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MK4 skew correction  

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Kiddocteur
(@kiddocteur)
New Member
MK4 skew correction

Hello,

Prusa used to pride itself on having automatically square prints with XYZ correction with superpinda. In MK4, superpinda has disappeared, and XYZ calibration . My prints are no longer square. I contacted Prusa support and indeed there is no skew correction. What's a pity is that apparently you can't even use M852 in Marlin. I will now try to physically calibrate the printer. It's a big step backwards I think. 

If you have alternatives I'm interested!

Dimitri

Posted : 21/12/2023 2:15 pm
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Kiddocteur
(@kiddocteur)
New Member
Topic starter answered:
RE:

An ad that's missing today

Posted : 22/12/2023 11:38 am
miroslav.h4
(@miroslav-h4)
Honorable Member
RE: MK4 skew correction

This correction was introduced in the MK2 due to the construction of the lower frame. Because this frame was made using threaded rods, and the X and Z axis frame was attached to these rods only with screwed nuts that could be located at different distances on the right and left threaded rods, so the perpendicularity of this frame to the Y axis was not guaranteed. Therefore, there was XYZ calibration which detected this and compensated for this skew within small limits. For printers MK3 and higher, the perpendicularity of the frame is ensured by precisely cut extruded profiles that are exactly the same length on the left and right sides, and thus the perpendicularity of the X and Y axes is also ensured. Therefore, this calibration is not needed.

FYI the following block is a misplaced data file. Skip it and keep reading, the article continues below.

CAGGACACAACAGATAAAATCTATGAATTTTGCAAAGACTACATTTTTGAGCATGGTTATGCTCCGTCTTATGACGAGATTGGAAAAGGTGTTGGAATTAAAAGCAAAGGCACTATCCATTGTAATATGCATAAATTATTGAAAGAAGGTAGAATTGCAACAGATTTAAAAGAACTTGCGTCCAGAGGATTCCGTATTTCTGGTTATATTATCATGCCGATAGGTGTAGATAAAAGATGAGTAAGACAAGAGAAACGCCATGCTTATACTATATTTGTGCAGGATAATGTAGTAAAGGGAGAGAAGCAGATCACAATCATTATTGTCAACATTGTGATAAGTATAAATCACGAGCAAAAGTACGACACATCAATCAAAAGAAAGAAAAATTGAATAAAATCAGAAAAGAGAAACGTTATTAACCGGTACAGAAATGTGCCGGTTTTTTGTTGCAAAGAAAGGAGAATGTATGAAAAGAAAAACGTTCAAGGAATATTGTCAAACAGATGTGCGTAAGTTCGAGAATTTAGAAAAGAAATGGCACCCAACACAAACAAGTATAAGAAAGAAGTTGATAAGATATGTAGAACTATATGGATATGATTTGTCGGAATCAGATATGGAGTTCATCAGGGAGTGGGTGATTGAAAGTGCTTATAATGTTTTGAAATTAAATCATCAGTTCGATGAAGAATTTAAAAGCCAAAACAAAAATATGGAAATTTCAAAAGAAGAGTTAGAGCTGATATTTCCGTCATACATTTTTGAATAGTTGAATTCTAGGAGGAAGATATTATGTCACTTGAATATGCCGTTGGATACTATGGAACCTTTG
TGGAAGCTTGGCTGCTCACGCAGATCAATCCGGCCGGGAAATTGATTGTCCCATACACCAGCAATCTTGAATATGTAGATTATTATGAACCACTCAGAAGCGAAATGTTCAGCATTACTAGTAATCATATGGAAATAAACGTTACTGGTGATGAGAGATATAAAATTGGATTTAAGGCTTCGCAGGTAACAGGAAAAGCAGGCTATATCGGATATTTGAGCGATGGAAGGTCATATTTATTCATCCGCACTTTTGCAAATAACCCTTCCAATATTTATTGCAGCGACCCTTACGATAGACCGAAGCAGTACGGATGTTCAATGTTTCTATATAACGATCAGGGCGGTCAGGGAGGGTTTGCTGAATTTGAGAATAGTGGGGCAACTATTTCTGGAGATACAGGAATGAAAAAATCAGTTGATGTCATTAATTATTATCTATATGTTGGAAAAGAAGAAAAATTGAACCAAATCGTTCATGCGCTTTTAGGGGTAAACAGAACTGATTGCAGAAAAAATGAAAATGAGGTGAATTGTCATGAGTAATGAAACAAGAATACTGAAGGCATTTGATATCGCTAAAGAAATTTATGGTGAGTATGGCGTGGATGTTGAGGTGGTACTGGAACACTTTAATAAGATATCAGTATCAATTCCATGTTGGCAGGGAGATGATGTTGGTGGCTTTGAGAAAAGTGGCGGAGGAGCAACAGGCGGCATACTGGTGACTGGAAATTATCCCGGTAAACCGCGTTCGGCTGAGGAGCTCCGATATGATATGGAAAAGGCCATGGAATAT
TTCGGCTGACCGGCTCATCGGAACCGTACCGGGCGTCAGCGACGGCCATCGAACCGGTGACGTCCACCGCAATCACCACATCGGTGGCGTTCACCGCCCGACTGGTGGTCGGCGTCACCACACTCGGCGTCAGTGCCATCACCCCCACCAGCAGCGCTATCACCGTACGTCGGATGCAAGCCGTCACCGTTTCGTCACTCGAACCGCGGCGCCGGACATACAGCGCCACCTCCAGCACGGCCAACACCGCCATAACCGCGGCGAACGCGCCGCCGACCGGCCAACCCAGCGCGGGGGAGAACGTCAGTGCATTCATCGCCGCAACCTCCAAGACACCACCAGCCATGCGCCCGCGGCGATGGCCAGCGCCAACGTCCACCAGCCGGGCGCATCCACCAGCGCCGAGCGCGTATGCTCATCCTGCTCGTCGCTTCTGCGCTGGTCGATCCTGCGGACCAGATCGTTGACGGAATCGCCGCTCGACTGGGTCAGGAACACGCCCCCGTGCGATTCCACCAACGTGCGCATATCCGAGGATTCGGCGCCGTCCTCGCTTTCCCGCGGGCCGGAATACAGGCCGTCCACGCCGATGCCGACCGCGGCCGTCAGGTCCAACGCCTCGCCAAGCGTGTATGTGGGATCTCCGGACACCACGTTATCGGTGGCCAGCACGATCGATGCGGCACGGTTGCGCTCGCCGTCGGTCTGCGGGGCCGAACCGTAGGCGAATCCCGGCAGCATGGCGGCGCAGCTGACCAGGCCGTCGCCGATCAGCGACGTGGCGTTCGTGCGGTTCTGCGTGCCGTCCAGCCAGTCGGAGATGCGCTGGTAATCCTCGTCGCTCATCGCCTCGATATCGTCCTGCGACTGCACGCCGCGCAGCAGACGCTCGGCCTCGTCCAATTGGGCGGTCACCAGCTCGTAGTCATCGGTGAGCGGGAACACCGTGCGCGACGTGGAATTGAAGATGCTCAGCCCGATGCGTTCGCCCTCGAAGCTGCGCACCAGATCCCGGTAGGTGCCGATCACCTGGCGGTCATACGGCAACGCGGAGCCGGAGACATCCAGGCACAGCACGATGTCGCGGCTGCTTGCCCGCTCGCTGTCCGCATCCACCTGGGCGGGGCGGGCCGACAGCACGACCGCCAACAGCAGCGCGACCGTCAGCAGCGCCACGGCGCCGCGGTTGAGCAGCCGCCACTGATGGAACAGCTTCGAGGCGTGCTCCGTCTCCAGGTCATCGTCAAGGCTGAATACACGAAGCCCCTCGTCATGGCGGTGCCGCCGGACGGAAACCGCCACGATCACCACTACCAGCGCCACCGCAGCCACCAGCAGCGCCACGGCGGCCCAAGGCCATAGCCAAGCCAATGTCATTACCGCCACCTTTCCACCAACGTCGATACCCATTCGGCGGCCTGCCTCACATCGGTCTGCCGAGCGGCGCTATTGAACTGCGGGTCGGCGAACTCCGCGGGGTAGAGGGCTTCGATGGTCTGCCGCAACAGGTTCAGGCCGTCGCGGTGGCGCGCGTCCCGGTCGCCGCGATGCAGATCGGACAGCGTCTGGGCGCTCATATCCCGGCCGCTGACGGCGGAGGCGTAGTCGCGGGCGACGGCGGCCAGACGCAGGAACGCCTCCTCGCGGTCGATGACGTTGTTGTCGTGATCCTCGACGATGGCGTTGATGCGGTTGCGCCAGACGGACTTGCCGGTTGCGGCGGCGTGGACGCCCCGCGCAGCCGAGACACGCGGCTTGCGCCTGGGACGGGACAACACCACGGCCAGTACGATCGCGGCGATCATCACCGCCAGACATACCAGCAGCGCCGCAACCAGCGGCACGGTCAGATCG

Posted : 22/12/2023 3:53 pm
Kiddocteur
(@kiddocteur)
New Member
Topic starter answered:
RE: MK4 skew correction

Hello, the XYZ correction with the superpinda was used on the MK3 which has almost the same frame as the MK4. Furthermore, aligning machined metallics parts, even with precision, with plastic parts leads to play, and therefore imprecision. My skewed prints confirm this (it's not major, but it's not satisfying either).  

 

Posted : 22/12/2023 4:22 pm
domble
(@domble)
Eminent Member
RE: MK4 skew correction

Surely the pinda prove could only ever do compensation for the z axis. X and Y is just the mechanics of the frame? And the mk4 doesn't use the pinda but the more accurate strain gauge system instead. 

I assume that the pinda or strain gauge probe levelling keeps the whole print the right distance from the print bed; if the print bed is mechanically bent then the print will match it perfectly?

Posted : 24/12/2023 5:39 pm
Bpendragon
(@bpendragon)
Active Member
RE: MK4 skew correction

 

Posted by: @domble

Surely the pinda prove could only ever do compensation for the z axis. X and Y is just the mechanics of the frame? And the mk4 doesn't use the pinda but the more accurate strain gauge system instead. 

I assume that the pinda or strain gauge probe levelling keeps the whole print the right distance from the print bed; if the print bed is mechanically bent then the print will match it perfectly?

Nope, the Mk2 and Mk3 (and all variants of those that had a PINDA/SUPERPINDA probe) had built in XY skew compensation. As part of the calibration you were supposed to take the print sheet off and there were 4 specific spots on the heat bed that the PINDA would find and very precisely measure their locations taking several minutes. Because the location of those spots was known with certainty relative to each other, the printer would then be able to calculate the skew based on the discrepancies between the known and measured values. Then it was able to apply those changes automatically.